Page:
It was a dark and stormy… mid-morning. At 11am last Friday, we lost all power at the Compass office. Luckily for a few of us, we had already planned on spending the next few hours at the Type Directors Club Exhibition at Humber College. The Type Directors Club has been promoting excellence in typography for over 65 years. This year there was a total of over 2000 entries, from 37 countries, from which 215, from 17 countries, were selected.
This was our first time attending a Type Director’s Club Exhibition so we didn’t quite know what to expect. Wouldn’t a typography exhibition consist of large pieces of white paper with black type specimens? Fonts would be displayed in a very scientific manner. Type nerds in tweed jackets would be standing inches away from an ampersand, wide-eyed, leaving puddles of drool on the floor.
When we arrived at the Humber College campus, I think we were all a little surprised by the modest, dimly lit room. Sizing in at no more than 45 by 60 feet, the room was tightly packed with a large array of pieces displayed on folding dividers. Only a few raw typeface specimens were presented. Most pieces were actually finished artwork.
A major theme in our discussions revolved around hierarchy in type. We studied how designers had chosen to treat different pieces of information, working with weight, size, position and even capitalization to convey meaning with different content.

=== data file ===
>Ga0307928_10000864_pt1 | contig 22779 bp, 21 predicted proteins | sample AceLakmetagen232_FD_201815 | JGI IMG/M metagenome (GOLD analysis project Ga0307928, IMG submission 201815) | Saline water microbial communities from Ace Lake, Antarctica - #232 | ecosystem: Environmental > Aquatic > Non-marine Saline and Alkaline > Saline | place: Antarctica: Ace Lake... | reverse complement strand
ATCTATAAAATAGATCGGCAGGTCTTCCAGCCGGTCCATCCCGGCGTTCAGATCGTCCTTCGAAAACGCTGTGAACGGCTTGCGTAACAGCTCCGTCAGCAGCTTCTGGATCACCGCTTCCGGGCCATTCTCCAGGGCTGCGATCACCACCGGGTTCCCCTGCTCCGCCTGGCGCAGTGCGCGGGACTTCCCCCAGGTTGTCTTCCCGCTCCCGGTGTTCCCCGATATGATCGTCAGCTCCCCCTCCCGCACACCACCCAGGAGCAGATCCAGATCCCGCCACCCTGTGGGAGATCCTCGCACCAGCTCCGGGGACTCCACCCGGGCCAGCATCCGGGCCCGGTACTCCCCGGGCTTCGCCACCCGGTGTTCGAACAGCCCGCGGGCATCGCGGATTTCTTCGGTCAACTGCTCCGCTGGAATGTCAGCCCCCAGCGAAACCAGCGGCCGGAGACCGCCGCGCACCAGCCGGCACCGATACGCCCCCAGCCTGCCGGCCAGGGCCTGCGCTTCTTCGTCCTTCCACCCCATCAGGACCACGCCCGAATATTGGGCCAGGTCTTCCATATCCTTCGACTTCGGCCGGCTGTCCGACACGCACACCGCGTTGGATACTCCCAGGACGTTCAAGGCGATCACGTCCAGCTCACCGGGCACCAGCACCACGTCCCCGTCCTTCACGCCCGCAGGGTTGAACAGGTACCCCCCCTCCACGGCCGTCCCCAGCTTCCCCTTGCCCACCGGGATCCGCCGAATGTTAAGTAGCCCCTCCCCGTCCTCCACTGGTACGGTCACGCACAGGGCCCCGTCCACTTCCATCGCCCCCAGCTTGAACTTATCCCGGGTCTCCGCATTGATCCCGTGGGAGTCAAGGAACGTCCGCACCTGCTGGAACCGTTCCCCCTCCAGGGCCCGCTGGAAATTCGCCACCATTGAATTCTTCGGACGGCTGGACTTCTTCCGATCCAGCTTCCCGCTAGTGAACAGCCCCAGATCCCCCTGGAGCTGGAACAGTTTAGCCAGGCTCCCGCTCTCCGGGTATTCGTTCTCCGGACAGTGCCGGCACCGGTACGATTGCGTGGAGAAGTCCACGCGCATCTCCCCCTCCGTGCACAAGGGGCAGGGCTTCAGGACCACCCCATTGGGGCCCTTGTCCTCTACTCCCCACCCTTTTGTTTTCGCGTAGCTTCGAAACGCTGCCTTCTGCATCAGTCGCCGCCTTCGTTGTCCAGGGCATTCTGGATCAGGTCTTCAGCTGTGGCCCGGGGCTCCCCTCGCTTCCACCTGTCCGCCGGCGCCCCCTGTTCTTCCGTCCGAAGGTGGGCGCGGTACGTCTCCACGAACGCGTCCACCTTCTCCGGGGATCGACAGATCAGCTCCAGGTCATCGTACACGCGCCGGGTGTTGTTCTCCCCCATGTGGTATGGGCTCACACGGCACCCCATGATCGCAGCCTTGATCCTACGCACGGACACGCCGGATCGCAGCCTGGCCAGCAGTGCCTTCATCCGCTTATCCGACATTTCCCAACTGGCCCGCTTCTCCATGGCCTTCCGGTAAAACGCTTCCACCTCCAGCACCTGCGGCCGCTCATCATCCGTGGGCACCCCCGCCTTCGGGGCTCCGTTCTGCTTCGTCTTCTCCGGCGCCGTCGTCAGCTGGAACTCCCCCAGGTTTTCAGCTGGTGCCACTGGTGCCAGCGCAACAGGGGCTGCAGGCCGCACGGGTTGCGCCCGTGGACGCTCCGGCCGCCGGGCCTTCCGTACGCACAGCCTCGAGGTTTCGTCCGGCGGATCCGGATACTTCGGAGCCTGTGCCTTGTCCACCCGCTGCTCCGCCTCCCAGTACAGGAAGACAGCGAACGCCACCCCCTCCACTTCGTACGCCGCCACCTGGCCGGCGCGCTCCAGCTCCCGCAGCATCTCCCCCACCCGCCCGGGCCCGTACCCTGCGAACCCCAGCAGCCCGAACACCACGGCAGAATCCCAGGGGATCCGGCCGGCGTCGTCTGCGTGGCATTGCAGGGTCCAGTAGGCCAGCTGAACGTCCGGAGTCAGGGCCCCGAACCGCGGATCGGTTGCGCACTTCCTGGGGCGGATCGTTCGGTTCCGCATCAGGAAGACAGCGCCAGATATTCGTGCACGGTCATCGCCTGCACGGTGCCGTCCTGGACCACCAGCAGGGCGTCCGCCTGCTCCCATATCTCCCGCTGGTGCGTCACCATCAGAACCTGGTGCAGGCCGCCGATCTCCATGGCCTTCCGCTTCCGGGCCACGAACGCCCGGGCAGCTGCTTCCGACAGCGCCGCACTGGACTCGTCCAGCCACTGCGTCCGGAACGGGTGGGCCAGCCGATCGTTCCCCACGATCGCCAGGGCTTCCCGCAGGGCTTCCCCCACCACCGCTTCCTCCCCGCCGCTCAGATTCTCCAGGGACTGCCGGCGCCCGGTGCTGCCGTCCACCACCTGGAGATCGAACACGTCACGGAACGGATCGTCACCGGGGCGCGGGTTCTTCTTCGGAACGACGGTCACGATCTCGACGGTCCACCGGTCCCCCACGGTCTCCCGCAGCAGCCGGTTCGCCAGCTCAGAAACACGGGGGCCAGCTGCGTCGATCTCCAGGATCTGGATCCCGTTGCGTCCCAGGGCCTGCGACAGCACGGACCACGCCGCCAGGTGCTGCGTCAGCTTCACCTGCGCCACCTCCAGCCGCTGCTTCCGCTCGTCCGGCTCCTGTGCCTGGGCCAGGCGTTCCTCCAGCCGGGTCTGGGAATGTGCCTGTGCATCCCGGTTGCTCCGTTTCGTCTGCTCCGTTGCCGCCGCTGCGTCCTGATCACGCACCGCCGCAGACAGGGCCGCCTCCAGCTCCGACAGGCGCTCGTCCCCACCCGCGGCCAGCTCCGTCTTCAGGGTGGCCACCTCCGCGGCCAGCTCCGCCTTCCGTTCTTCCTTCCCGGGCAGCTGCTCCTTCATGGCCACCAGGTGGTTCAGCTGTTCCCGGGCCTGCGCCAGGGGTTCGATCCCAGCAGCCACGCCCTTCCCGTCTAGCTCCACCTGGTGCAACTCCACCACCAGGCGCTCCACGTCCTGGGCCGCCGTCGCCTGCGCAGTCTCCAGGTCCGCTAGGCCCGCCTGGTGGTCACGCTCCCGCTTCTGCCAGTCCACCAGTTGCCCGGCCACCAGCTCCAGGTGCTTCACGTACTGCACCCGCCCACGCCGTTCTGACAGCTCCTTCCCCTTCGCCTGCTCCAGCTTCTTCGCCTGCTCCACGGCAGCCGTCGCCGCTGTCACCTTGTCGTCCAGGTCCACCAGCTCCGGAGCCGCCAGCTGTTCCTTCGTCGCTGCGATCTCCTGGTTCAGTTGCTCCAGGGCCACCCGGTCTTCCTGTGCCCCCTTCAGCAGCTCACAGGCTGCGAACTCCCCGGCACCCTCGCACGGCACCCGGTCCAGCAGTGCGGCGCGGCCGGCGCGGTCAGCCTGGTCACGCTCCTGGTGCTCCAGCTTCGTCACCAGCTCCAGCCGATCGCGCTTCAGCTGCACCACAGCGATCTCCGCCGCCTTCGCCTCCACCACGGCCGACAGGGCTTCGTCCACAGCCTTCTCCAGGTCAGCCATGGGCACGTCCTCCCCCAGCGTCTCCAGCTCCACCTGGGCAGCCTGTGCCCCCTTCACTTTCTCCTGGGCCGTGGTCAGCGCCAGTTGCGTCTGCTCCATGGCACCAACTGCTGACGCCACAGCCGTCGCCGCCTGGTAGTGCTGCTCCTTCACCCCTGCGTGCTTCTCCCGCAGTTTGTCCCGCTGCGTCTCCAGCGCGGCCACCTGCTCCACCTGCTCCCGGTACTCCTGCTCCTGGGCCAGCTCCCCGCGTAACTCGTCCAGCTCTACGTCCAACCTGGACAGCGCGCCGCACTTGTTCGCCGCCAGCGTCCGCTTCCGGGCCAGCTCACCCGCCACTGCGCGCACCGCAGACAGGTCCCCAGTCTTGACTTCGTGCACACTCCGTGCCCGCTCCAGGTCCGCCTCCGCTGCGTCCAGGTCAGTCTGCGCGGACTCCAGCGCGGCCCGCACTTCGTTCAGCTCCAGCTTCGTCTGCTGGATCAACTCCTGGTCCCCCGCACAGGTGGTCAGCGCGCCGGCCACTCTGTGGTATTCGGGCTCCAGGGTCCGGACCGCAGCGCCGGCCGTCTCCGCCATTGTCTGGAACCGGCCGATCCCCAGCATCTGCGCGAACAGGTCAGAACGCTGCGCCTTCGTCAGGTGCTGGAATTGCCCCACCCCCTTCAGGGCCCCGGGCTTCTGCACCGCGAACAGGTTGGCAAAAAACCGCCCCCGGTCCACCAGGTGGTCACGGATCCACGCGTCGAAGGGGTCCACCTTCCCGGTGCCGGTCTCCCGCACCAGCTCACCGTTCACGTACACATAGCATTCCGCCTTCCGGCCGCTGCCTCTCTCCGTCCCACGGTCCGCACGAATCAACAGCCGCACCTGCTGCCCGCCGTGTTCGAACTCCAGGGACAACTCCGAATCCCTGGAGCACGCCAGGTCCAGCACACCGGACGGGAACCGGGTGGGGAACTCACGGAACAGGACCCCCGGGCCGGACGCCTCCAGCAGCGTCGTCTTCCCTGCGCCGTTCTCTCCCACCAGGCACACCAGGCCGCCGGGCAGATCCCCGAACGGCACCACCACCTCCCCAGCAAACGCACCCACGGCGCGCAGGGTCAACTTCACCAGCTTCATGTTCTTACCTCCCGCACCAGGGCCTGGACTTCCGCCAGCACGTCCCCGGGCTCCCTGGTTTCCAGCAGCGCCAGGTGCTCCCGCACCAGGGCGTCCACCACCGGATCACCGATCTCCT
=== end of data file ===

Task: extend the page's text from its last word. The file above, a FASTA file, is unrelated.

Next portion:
A lot of modern pieces pulled inspiration from older and different cultures. Seeing how the historical is worked into a modern aesthetic is always interesting. From Mexican to European influences, this show reminded us of the importance of playing with ideas and really pushing them outside the typical comfort zone. Working within a conventional, time-tested range is certainly easier, more time efficient and safer, but if we don’t stretch that box larger, our clients won’t benefit, or think to go there themselves.
The finish can make it It was exciting to have work that is typically only seen on a screen physically in our hands. The most striking impression was how tactile finishes can often make a piece. So often great design is executed with mediocre production values – affordable and cheap output – which is unfortunate. The most memorable projects from the show were the ones that had the extra finishes that just made sense. From unique paper stock, to embossing and die-cuts, to unique stitching. It was an unexpected delight that you don’t often get treated to.
We left with our heads full of inspiration and our typography chops a little sharper. This modest room at the Humber College campus in Toronto packed a lot of punch.
Post co-authored by Nick Tenhage